I’ve been using sunscreen much more diligently in recent years than I did as a child. Having said that, I haven’t burned hardly as much or nearly as bad as I used to, which is great. However, I’ve recently become a bit more curious about the effects of sunscreen usage on the benefits of sun exposure and if it’s actually worth it to use regularly.
You may have heard that sunscreen might interfere with Vitamin D absorption and limit the beneficial effects that we get from the sun. However, a couple recent review articles that I found (hereand here) suggest that we can use sunscreen regularly without having much impairment to Vitamin D synthesis within the body. So, that’s reassuring, however, if you are deficient in Vitamin D, I would still get as much exposure to the sun as you safely can without, or before, using sunscreen.
However, what I am more concerned about is the chemicals that are used in particular sunscreens. According to the Environmental Working Group (EWG), there are a couple active ingredients in sunscreen , which we should avoid, due to their potential hormone-disrupting and carcinogenic effects when they penetrate deep in the body through repeated application of sunscreens, and when combined with long periods of sun exposure. These two ingredients are oxybenzone and retinyl palmitate.
Naturally, there is conflicting evidence that says otherwise. Of course, it is hard to find a completely conclusive study that will tell you X will always lead to Y. But I would rather play it safe and choose a sunscreen that is free of these two ingredients.
The EWG has a list of recommended sunscreens that you can check out here.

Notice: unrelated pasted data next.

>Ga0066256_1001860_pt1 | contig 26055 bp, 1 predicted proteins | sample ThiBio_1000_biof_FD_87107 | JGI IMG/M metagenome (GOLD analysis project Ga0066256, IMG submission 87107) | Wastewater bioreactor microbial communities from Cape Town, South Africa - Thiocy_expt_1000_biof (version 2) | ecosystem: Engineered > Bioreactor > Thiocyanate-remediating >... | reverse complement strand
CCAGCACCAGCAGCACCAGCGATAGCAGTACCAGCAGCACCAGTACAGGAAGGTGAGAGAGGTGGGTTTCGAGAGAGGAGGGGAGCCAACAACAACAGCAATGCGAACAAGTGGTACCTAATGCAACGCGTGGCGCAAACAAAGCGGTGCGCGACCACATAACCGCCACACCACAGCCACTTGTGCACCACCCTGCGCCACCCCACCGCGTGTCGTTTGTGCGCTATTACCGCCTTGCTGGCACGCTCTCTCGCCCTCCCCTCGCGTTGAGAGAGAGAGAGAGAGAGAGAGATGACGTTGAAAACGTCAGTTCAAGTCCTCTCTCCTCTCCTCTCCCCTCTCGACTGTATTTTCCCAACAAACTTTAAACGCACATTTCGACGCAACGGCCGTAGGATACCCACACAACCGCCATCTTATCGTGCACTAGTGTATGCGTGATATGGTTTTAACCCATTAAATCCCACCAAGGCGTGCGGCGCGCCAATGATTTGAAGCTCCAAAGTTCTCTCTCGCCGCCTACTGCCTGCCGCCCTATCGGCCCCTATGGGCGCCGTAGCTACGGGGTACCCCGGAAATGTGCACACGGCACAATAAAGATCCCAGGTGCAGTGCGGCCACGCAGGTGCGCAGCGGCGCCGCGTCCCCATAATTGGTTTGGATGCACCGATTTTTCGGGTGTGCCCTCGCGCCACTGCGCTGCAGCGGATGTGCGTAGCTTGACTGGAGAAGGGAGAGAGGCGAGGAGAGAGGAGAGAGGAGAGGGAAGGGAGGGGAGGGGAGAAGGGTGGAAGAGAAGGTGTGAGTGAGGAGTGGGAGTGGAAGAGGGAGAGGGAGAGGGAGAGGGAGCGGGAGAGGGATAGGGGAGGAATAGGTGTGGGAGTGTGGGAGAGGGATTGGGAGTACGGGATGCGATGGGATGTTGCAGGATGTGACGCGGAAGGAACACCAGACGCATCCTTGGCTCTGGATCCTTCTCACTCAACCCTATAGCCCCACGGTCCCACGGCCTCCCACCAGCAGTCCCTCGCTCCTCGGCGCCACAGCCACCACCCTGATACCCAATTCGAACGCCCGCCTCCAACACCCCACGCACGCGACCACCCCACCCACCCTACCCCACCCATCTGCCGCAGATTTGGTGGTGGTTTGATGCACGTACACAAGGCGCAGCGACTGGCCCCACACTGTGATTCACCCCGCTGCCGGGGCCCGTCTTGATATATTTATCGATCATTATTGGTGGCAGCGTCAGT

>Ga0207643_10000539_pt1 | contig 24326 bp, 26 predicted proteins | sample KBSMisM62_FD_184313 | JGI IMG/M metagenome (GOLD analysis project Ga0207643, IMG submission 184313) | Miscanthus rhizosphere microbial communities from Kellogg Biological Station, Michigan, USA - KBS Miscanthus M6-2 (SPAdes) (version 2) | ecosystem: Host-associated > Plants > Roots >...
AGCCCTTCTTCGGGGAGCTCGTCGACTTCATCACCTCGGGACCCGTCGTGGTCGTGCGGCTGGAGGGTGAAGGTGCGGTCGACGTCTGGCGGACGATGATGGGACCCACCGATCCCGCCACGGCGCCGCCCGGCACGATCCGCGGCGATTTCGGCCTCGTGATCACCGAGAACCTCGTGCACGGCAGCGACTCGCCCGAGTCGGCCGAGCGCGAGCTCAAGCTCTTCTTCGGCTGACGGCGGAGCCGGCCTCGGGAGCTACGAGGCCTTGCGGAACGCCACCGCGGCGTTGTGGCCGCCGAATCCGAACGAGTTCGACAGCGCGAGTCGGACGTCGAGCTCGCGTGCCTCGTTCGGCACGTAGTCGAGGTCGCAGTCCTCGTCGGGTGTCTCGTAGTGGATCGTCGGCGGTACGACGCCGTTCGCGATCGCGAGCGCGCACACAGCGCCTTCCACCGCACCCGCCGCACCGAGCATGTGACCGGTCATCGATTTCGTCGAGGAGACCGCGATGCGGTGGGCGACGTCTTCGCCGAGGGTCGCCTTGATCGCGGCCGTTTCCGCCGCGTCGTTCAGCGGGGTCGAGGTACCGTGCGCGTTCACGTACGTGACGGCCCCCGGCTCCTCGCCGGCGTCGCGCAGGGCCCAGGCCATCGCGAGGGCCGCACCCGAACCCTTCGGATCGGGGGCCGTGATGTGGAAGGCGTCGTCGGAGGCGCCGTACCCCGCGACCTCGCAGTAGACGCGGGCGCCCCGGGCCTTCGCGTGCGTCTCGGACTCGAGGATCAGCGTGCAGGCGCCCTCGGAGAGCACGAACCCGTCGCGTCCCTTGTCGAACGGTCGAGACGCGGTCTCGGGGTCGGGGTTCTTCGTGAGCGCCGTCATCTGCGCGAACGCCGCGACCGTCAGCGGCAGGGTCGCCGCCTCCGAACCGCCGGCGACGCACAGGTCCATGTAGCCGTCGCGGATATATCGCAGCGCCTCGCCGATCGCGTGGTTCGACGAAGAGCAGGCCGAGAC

How to use sunscreen while still getting your beneficial sun exposure
I’m sure you’ve heard the phrase “even too much of a good thing can be trouble”. I’ll finish up this post by sharing my thoughts with you on how you can still get your sunlight without worrying about any deleterious effects from the sun or sunscreen.
In general, by exposing your body (i.e. arms, legs, face, and feel free to get the whole body exposed) for 10-30 minutesat least three times per week for lighter-skinned folks is a good minimum to get the benefits. Darker-skinned folks may need a bit more time in the sun (i.e. up to an hour or two).
After that amount of time in the sun, you should begin to apply sunscreen that is free of the ingredients I listed above. Use this time recommendation and your best judgment about when to begin applying sunscreen. There is something about that “gut feeling” that you should be listening to when it’s telling you it’s time. There’s a reason why the gut is called the “second brain”.
Of course, if you are in the sun for hours and hours, say at the beach or participating in a long race, don’t be stupid. Use sunscreen. I always like to start my sun exposure off with natural, unfiltered sunlight on the skin, then I will make the transition to make sure I’m not getting burned.
Finally, your diet also plays a role here, duh…Making sure you’re getting enough healthy foods like berries and vegetables (i.e. foods with high amounts of antioxidants) will go a long way to maintaining healthy skin and combating any free radical damage you may sustain if exposed to the sun too long. If you’re eating a diet full of McDonald’s cheeseburgers, fries, and other highly processed garbage, along with getting frequent sunburns, you can bet your risk of health issues will probably be increased.
M. Natahaniel Mead. “Benefits of Sunlight: A Bright Spot for Human Health”. Environ Health Perspect. 2008 Apr; 116(4): A160–A167.
Ben Greenfield. “Is The Sun The Ultimate Source Of Health & Vitality Or Just A Giant Orange Cancer Circle In The Sky?” https://bengreenfieldfitness.com/article/lifestyle-articles/natural-sun-protection-foods/